In the quest of customizing our rides, as well as getting better night driving visibility (and being noticed by onlookers), the most common aftermarket upgrade that auto enthusiasts do to their rides is replacing the Halogen Bulbs of the headlights for Xenon Bulbs, or to be more precise, High Intensity Discharge Lights (HID’s).
The term “Xenon Headlight” is actually is a misnomer. There are several types of HID lamps, and those without xenon follow this sequence when turned on: A sudden bright flash of light, followed by the lamp turning dim, then slowly becomes bright as it reaches its normal operating condition. The xenon gas is only used to speed up this process and provide instant light upon ignition of the lamp.
Upon purchasing HID’s, there are a multitude of Kelvin Temperatures to choose from, usually starting from 3000K, all the way up to 12000K or even higher. Be wary of this as it is a common misconception that the higher the Kelvin Temperature, the brighter the light. This is NOT TRUE.
The Kelvin Temperature is also known as Color Temperature. Simply put, the Color Temperature, measured in degrees Kelvin, determines the color of the light output, not the brightness. The lowest color temperatures used in HID lights usually have yellowish hues, and as you go up the color temperature chart, it goes from white, to blue, to purple. The stock halogen bulbs are around the 3200K range.
So if you are to choose which one is right for you, well you first have to determine your application. Are you installing this for show, or are you looking to get the HID lights which can provide the most useable light output? If you are using this for show, then go ahead and purchase any color temperature you’d like to get to produce the desired look. But if you’re looking for brightness and useable light output, then you’re limited to a small range.
To give you an idea, manufacturers such as BMW and Mercedes Benz use 4300K to 5000K HID lights on the models they release which have HID’s as stock options. These are the models which usually come with the “Bi-Xenon Headlamps” or “Xenon Adaptive Headlights” tags. Why do they stick with this range? Because it is this these color temperatures which produce the greatest useable light output.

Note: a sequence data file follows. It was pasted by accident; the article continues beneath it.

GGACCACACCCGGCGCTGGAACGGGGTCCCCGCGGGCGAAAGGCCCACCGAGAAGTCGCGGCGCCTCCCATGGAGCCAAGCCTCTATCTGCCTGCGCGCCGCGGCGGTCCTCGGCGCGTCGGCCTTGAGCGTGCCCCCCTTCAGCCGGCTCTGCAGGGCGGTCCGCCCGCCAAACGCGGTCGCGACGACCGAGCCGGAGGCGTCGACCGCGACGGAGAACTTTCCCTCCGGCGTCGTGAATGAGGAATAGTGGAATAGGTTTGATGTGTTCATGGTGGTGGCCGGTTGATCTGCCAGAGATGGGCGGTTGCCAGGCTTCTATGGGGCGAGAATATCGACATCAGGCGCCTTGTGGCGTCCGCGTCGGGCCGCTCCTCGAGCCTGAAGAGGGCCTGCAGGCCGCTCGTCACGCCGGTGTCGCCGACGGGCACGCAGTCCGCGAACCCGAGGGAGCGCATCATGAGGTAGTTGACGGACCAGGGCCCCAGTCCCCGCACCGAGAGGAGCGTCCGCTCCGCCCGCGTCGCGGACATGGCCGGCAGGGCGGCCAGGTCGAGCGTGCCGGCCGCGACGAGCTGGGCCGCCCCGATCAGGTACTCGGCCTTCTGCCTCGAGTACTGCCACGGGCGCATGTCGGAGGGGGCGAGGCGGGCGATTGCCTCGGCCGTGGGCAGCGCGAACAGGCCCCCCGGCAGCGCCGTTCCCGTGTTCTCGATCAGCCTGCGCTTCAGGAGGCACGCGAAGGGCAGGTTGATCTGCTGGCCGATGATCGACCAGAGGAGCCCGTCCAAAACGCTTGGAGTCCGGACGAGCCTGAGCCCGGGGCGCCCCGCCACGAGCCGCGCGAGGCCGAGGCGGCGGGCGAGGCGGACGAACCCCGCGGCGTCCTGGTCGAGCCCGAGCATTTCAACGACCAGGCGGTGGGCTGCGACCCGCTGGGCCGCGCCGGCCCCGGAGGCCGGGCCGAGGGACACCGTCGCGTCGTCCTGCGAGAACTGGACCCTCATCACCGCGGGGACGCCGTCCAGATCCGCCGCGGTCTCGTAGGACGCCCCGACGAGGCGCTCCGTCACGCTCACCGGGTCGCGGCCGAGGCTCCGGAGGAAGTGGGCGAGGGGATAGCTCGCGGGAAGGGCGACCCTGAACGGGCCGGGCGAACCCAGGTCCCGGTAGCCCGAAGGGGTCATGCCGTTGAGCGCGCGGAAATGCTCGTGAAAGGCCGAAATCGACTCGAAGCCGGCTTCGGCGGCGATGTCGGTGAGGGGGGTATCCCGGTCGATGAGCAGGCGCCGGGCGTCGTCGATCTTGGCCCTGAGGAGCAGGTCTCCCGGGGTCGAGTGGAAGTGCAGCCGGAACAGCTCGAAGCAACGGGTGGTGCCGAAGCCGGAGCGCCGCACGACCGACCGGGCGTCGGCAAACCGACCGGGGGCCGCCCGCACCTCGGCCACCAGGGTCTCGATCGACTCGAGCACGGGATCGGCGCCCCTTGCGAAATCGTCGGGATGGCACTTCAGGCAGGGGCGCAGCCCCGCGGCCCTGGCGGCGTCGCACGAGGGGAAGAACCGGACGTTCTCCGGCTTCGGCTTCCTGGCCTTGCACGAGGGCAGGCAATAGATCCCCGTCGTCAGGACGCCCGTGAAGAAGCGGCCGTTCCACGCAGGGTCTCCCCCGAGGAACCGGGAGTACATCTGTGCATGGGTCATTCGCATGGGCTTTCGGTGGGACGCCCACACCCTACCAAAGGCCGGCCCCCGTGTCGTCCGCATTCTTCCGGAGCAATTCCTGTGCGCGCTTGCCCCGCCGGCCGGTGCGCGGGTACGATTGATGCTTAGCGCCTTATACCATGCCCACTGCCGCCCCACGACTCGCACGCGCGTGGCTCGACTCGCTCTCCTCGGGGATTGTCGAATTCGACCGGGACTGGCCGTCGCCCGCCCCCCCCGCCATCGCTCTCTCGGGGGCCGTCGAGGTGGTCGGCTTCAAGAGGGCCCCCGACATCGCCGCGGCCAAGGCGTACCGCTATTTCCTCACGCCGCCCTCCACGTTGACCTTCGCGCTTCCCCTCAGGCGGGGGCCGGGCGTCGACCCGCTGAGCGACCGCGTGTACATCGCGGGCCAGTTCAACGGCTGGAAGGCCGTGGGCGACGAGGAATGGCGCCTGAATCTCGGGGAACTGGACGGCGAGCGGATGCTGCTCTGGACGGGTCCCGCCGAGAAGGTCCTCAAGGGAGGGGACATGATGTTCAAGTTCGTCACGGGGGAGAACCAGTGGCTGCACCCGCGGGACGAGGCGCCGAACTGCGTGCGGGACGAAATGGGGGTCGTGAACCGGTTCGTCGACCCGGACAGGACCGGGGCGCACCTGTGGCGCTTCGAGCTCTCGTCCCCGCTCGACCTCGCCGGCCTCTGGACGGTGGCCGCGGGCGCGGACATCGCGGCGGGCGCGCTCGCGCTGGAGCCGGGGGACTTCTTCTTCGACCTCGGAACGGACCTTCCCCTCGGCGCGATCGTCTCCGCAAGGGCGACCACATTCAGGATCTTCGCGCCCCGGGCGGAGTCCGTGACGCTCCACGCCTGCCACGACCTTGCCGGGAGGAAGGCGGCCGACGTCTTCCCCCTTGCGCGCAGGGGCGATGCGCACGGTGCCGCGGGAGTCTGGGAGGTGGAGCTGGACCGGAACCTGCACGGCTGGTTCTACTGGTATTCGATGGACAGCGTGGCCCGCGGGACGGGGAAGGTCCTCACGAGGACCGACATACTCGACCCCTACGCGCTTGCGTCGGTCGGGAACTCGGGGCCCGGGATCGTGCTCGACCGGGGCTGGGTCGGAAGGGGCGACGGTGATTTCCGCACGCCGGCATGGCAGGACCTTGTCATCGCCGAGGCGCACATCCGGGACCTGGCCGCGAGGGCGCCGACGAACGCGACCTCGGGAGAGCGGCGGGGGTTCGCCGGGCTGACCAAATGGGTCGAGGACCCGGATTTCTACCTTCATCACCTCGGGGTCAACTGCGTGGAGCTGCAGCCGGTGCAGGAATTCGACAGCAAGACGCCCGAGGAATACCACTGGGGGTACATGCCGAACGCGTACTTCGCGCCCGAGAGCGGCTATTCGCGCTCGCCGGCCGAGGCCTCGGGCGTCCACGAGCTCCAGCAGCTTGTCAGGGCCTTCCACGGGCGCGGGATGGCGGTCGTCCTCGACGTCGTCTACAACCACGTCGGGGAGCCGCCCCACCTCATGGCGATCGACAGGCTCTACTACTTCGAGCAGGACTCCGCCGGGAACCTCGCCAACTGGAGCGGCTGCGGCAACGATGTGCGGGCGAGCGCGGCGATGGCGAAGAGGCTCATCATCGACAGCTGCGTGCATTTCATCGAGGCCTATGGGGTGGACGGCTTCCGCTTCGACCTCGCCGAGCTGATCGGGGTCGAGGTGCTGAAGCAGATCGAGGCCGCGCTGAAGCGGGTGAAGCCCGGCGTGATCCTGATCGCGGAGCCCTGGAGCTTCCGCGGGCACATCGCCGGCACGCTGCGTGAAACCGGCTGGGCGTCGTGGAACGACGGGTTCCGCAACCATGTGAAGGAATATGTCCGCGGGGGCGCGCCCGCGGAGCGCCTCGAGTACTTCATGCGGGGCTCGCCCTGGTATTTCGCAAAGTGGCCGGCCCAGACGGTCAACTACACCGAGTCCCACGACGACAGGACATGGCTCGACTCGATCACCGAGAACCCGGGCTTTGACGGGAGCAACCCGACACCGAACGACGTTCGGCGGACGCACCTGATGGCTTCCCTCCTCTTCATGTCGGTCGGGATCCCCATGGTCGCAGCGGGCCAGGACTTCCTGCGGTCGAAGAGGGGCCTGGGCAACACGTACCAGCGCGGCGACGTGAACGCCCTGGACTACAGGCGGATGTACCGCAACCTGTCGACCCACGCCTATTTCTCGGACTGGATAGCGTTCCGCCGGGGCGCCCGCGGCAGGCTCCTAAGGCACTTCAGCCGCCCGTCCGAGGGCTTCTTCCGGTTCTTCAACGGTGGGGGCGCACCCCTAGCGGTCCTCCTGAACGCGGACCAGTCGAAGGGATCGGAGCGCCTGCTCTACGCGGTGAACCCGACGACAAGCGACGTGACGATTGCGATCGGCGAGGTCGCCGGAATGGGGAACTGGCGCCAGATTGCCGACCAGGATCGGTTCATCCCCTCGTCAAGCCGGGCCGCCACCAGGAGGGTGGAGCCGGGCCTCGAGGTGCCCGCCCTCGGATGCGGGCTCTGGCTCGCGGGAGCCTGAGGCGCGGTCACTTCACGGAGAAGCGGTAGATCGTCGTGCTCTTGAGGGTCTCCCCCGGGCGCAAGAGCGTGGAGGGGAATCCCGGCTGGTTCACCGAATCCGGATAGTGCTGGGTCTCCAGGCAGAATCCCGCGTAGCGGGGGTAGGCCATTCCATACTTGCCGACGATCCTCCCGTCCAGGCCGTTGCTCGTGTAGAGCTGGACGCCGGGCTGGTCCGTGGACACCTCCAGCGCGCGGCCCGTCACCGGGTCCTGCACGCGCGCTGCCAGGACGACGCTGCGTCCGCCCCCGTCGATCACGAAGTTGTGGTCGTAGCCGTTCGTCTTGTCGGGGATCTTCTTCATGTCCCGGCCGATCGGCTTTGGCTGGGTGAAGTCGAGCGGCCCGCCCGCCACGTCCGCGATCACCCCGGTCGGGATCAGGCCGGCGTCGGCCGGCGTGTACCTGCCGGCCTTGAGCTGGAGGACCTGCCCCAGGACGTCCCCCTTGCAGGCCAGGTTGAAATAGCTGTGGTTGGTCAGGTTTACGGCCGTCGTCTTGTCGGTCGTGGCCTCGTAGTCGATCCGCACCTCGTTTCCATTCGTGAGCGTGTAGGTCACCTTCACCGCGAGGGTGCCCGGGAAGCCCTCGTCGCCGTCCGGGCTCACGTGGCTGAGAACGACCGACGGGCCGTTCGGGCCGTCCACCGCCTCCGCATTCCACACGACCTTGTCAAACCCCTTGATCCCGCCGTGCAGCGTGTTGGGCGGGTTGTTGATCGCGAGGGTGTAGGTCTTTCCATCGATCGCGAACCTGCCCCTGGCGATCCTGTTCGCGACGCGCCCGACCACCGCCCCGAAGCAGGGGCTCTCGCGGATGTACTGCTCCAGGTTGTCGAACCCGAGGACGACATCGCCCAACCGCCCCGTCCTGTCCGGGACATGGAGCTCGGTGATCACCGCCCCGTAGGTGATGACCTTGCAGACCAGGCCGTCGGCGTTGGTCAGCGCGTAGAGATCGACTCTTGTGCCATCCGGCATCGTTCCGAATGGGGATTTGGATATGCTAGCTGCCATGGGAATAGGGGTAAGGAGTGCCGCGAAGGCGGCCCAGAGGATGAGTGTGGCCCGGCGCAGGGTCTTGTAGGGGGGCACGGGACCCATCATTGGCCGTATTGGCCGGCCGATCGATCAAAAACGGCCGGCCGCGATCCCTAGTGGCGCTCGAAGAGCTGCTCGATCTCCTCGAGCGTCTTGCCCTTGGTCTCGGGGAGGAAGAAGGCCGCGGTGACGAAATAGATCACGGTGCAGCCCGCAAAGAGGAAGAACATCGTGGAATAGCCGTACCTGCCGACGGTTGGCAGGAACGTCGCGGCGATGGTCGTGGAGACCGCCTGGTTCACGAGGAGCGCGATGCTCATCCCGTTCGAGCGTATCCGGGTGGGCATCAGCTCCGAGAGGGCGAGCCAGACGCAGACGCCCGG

If you’d still want to mix “show” with “function”, for safety reasons, HID’s with color temperatures above 8000K should not be used as the main headlights but instead, as an accent to be used as foglights. Higher color temperatures tend to reflect off fog and rain, and therefore do a bad job in illuminating the road in poor conditions.
And going back to the example of Bimmers and Mercs, the reason why they come with halogen auxilliary fog or driving lights is because lower color temperatures are known to be better at penetrating water molecules. These compliment the HID’s in poor road conditions. Low color temperature HIDs (yellow hue) should be able to do work the same way if used as fog lights.
4300K HID’s have about 3100 lumens of output, which is more than 3x the light output of halogen bulbs. This is the color temperature which give the most output. The light is fairly white, with a slight hint of yellow when reflected off the road surface. OEM HID’s come in color temperatures from 4300K to 5000K.
6000K HID’s have about 2900 lumens of output, which is about 3x the light output of halogen bubs. The light output is white, with a slight hint of blue.
8000K HID’s have about 2500 lumens of output, about 3x the light output of halogens. The light output is blueish white. The most popular aftermarket HID conversions are from 6000K to 8000K color temperatures.
10000K HID’s have about 2300 lumens of output, which is more than 2x the light output of halogens. The light output is blue and approaching violet.
12000K HID’s have about 2000 lumens of output, which is more than 2x the light output of halogens. The light output is blueish purple.
Though you should be warned about retrofitting HID’s into headlamps meant for Halogen bulbs. These are not without fallbacks due to the scientific differences between HIDs and Halogens. But there are many different HID headlamp units available for various vehicle makes and models, making this upgrade very doable for almost any of your rides.